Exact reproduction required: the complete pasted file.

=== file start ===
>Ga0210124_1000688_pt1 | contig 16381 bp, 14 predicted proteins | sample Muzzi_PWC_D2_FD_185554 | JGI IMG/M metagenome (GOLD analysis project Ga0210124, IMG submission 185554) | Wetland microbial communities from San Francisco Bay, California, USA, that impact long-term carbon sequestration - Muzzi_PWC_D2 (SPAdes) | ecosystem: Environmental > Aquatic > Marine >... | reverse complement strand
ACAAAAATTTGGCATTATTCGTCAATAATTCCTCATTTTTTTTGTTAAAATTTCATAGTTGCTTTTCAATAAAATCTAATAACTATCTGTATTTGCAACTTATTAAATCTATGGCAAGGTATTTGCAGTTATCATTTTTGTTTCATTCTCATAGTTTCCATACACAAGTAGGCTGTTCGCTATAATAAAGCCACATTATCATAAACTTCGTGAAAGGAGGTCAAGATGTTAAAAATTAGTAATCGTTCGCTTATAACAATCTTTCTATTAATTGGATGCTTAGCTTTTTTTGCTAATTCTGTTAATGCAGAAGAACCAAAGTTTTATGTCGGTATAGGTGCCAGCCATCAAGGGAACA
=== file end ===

>Ga0210124_1000688_pt1 | contig 16381 bp, 14 predicted proteins | sample Muzzi_PWC_D2_FD_185554 | JGI IMG/M metagenome (GOLD analysis project Ga0210124, IMG submission 185554) | Wetland microbial communities from San Francisco Bay, California, USA, that impact long-term carbon sequestration - Muzzi_PWC_D2 (SPAdes) | ecosystem: Environmental > Aquatic > Marine >... | reverse complement strand
ACAAAAATTTGGCATTATTCGTCAATAATTCCTCATTTTTTTTGTTAAAATTTCATAGTTGCTTTTCAATAAAATCTAATAACTATCTGTATTTGCAACTTATTAAATCTATGGCAAGGTATTTGCAGTTATCATTTTTGTTTCATTCTCATAGTTTCCATACACAAGTAGGCTGTTCGCTATAATAAAGCCACATTATCATAAACTTCGTGAAAGGAGGTCAAGATGTTAAAAATTAGTAATCGTTCGCTTATAACAATCTTTCTATTAATTGGATGCTTAGCTTTTTTTGCTAATTCTGTTAATGCAGAAGAACCAAAGTTTTATGTCGGTATAGGTGCCAGCCATCAAGGGAACA